Pitt Public Health in practice

Countywide Project Helps Communities to Flourish

In a pair of recent publications, Drs. Dara Méndez, Tiffany Gary-Webb, and colleagues describe progress being made to improve health equity and outcomes related to chronic conditions that disproportionately affect people of color, those with lower socioeconomic status and other historically excluded individuals in Allegheny County.

Since 2018, the school, Allegheny County Health Department and a network of partner groups in six African American communities have implemented strategies to broaden access to healthy foods and breastfeeding support, as well as formulate plans for community design to facilitate physical activity and strengthen community linkages to clinical care as part of the U.S. Centers for Disease Control and Prevention-funded Racial and Ethnic Approaches to Community Health (REACH) initiative. Nearly $4.8 million in REACH funding has supported these local efforts in a project called Live Well Allegheny: Lifting Wellness for African Americans (LWA2) over the past four years.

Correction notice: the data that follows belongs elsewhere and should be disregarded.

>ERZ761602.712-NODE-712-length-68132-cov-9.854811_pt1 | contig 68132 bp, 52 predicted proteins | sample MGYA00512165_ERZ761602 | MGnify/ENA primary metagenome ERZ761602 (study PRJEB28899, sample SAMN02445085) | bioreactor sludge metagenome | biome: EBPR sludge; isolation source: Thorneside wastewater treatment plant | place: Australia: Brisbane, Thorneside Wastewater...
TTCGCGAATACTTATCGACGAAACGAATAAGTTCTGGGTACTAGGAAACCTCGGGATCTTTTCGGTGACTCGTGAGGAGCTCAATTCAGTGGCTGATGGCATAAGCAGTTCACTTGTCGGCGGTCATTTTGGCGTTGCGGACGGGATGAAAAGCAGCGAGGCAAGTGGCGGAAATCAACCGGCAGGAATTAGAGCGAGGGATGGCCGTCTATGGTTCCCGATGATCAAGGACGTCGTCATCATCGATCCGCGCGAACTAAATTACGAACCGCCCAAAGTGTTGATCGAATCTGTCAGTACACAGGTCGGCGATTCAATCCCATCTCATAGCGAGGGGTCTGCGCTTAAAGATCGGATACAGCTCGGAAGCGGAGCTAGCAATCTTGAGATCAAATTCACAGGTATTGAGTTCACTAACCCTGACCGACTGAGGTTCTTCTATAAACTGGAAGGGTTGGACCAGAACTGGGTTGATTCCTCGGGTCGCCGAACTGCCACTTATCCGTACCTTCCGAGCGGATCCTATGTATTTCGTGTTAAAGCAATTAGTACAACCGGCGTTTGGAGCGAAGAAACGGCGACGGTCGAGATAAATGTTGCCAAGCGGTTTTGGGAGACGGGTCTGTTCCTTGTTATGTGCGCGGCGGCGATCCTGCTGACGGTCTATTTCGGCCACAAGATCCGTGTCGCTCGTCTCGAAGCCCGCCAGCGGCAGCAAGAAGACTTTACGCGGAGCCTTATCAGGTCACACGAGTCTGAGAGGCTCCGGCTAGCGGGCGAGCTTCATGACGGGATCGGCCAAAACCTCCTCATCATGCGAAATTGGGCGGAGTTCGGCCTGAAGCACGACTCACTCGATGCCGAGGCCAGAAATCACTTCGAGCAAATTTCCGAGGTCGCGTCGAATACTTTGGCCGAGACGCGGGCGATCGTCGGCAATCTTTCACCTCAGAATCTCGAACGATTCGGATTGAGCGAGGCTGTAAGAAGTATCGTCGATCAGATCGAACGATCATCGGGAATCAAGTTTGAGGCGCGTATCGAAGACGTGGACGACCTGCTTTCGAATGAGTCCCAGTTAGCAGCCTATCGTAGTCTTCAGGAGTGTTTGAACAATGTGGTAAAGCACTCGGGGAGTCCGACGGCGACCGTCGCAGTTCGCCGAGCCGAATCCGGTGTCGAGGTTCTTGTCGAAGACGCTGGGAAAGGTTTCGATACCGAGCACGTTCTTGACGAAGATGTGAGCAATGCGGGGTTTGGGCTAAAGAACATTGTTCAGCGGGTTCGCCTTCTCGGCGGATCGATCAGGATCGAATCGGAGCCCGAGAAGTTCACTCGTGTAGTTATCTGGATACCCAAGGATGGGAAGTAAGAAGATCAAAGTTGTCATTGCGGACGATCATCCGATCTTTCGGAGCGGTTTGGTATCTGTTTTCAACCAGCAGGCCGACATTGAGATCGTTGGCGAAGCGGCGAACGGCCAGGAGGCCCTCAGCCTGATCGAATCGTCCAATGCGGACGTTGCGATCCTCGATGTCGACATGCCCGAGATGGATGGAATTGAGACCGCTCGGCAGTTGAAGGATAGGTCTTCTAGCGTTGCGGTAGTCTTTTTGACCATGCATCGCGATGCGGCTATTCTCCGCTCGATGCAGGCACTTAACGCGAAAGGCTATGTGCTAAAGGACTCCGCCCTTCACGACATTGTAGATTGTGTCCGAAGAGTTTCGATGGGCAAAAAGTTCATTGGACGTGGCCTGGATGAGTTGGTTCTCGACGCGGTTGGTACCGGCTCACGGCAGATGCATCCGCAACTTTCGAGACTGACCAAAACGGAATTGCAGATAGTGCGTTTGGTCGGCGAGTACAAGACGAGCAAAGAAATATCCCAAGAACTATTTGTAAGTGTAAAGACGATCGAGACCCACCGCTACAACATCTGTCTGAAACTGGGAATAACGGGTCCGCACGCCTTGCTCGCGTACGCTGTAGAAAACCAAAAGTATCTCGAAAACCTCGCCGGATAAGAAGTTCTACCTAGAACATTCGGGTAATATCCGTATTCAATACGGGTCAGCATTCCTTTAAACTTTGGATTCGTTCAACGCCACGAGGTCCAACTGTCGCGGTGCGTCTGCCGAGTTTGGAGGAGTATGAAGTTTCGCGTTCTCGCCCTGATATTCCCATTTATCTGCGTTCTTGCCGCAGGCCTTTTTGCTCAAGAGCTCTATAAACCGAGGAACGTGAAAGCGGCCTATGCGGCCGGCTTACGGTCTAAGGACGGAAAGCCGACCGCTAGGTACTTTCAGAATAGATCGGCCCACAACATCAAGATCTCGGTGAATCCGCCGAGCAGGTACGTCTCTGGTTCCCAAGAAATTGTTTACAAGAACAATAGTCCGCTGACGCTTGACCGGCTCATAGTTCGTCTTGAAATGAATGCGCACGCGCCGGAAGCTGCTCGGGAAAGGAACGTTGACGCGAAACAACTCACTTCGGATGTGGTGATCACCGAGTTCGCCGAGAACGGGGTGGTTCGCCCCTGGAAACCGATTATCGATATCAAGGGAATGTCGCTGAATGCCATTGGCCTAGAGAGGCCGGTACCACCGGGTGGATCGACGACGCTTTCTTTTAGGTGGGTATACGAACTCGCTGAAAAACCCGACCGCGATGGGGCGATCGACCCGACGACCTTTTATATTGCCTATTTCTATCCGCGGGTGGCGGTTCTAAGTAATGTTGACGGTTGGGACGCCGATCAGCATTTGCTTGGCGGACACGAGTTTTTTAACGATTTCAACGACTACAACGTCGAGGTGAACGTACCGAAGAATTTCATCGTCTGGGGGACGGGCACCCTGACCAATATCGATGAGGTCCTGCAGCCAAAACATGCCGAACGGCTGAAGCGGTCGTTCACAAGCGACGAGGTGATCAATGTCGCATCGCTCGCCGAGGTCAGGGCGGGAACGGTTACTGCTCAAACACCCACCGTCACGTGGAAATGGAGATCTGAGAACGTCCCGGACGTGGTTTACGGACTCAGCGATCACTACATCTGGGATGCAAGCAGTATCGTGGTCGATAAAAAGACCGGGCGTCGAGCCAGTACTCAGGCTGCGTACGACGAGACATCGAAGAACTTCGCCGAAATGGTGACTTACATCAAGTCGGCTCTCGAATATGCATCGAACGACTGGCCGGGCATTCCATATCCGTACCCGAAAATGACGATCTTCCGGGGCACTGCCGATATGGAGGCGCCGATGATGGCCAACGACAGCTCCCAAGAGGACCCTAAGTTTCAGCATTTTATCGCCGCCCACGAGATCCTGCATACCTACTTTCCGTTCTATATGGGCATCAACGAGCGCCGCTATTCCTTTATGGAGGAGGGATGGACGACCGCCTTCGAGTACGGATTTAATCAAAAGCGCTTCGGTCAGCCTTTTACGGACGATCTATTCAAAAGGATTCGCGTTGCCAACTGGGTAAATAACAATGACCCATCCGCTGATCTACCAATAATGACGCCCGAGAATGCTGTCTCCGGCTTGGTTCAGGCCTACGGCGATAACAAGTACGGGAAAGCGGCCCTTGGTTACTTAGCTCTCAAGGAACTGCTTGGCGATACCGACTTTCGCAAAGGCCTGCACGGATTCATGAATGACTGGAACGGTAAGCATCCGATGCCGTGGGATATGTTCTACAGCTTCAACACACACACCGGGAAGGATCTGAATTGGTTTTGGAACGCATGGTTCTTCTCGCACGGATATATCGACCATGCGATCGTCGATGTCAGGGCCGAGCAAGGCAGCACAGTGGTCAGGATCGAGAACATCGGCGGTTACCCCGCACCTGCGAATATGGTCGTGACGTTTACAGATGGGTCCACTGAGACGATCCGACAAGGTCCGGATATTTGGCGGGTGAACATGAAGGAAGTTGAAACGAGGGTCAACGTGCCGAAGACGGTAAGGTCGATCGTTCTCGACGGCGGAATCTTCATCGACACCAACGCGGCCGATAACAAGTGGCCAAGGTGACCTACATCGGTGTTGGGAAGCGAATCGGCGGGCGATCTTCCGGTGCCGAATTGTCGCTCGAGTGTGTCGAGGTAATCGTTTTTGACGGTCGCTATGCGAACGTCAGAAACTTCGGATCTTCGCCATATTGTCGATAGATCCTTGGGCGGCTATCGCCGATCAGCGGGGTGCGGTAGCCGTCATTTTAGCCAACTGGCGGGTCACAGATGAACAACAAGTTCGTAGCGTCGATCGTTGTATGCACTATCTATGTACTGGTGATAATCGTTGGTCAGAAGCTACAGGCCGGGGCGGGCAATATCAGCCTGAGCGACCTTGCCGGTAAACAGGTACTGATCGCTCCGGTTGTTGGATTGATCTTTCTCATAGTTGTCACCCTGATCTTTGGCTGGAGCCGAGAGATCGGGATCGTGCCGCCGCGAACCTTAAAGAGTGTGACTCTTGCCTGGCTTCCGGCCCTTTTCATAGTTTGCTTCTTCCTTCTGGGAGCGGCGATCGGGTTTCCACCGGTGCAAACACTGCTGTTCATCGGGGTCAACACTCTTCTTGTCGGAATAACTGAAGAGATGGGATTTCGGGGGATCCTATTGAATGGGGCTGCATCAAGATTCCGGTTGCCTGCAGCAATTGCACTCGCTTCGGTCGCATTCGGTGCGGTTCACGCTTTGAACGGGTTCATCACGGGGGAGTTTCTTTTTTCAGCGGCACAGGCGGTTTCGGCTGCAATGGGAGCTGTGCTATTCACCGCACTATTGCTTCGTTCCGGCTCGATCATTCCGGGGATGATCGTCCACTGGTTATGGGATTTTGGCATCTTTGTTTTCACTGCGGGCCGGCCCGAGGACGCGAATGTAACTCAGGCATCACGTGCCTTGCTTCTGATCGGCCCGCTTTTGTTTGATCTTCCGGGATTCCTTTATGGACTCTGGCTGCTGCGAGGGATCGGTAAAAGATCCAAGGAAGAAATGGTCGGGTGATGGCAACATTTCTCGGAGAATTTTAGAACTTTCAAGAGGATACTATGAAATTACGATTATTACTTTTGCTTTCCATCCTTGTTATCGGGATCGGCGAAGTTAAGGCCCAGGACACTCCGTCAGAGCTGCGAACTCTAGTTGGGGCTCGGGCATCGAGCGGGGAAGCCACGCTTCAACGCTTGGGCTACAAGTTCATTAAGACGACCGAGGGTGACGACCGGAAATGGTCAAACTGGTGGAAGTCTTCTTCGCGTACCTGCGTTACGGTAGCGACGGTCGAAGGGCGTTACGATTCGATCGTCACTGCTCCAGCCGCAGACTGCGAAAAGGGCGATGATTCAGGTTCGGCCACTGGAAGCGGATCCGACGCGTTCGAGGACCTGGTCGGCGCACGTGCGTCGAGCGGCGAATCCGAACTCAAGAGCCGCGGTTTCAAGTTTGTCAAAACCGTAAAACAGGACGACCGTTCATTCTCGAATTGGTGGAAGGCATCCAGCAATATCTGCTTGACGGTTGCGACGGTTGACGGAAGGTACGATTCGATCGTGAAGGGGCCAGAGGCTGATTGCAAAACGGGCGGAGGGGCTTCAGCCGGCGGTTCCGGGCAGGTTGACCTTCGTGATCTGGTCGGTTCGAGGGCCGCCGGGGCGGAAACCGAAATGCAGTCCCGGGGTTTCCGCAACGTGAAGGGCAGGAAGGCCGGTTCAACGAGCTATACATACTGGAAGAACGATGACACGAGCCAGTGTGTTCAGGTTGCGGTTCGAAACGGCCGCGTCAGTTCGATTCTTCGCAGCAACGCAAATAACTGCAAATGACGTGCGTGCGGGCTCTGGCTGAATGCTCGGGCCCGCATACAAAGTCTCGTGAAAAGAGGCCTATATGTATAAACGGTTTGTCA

In the online September and October editions, respectively, of Progress in Community Health Partnerships and Community Health Equity Research & Policy, the team demonstrated the effectiveness of antiracism training and capacity building to advance individuals’ understanding of deep-seated racial health inequities in the county and the significant importance of working with Black-led community partners.

Coauthors include Andrea Casas, MPH, and Stephanie Christian, MPH, both of the School of Public Health; and Josh Feldmiller, MPH, Hannah Hardy, MPA, Roderick Harris, DrPH, Samantha Scott, MPH, and Aja Wilkerson, all of the Allegheny County Health Department.

-Michele Dula Baum